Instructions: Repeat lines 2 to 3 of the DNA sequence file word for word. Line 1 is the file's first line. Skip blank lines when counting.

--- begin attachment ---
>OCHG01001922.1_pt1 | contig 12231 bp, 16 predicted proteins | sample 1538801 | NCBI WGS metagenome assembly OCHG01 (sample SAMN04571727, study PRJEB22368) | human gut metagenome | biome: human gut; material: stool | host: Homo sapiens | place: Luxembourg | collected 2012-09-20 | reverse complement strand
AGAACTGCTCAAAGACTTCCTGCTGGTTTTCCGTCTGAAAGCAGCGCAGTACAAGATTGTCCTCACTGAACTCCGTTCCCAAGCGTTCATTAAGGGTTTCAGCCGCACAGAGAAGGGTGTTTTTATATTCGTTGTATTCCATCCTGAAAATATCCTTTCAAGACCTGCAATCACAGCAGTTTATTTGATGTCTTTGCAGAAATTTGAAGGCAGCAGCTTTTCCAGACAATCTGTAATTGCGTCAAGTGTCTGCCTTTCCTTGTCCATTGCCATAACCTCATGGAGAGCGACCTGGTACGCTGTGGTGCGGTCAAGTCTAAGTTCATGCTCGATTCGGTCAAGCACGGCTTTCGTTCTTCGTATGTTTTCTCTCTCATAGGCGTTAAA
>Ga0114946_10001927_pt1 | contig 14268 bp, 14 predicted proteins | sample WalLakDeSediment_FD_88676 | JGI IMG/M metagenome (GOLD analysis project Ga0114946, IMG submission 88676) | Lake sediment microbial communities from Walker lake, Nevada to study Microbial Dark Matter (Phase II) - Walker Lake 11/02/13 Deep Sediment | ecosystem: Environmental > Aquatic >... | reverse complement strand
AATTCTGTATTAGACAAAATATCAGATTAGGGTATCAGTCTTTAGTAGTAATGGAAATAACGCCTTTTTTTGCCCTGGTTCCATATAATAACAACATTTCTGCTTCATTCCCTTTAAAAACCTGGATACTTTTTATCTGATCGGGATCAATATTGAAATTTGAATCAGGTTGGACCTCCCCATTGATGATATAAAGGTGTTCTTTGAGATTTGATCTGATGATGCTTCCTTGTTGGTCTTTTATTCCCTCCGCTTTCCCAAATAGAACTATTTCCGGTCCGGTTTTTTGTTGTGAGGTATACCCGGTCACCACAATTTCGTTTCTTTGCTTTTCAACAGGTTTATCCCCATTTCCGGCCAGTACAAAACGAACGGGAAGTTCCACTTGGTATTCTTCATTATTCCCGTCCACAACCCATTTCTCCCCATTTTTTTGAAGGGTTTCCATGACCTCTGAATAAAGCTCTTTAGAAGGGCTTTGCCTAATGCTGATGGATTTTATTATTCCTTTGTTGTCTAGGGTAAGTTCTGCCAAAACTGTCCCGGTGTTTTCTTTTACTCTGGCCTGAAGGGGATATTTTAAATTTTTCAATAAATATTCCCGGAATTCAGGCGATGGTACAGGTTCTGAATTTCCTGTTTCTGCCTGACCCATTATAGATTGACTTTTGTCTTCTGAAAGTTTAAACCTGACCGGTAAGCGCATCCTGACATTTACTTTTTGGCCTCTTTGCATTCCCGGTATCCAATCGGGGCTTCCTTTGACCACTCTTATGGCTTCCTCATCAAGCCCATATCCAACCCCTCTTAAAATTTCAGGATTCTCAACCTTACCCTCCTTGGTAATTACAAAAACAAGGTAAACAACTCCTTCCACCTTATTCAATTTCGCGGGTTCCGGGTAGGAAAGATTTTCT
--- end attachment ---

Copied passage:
AGAACTGCTCAAAGACTTCCTGCTGGTTTTCCGTCTGAAAGCAGCGCAGTACAAGATTGTCCTCACTGAACTCCGTTCCCAAGCGTTCATTAAGGGTTTCAGCCGCACAGAGAAGGGTGTTTTTATATTCGTTGTATTCCATCCTGAAAATATCCTTTCAAGACCTGCAATCACAGCAGTTTATTTGATGTCTTTGCAGAAATTTGAAGGCAGCAGCTTTTCCAGACAATCTGTAATTGCGTCAAGTGTCTGCCTTTCCTTGTCCATTGCCATAACCTCATGGAGAGCGACCTGGTACGCTGTGGTGCGGTCAAGTCTAAGTTCATGCTCGATTCGGTCAAGCACGGCTTTCGTTCTTCGTATGTTTTCTCTCTCATAGGCGTTAAA
>Ga0114946_10001927_pt1 | contig 14268 bp, 14 predicted proteins | sample WalLakDeSediment_FD_88676 | JGI IMG/M metagenome (GOLD analysis project Ga0114946, IMG submission 88676) | Lake sediment microbial communities from Walker lake, Nevada to study Microbial Dark Matter (Phase II) - Walker Lake 11/02/13 Deep Sediment | ecosystem: Environmental > Aquatic >... | reverse complement strand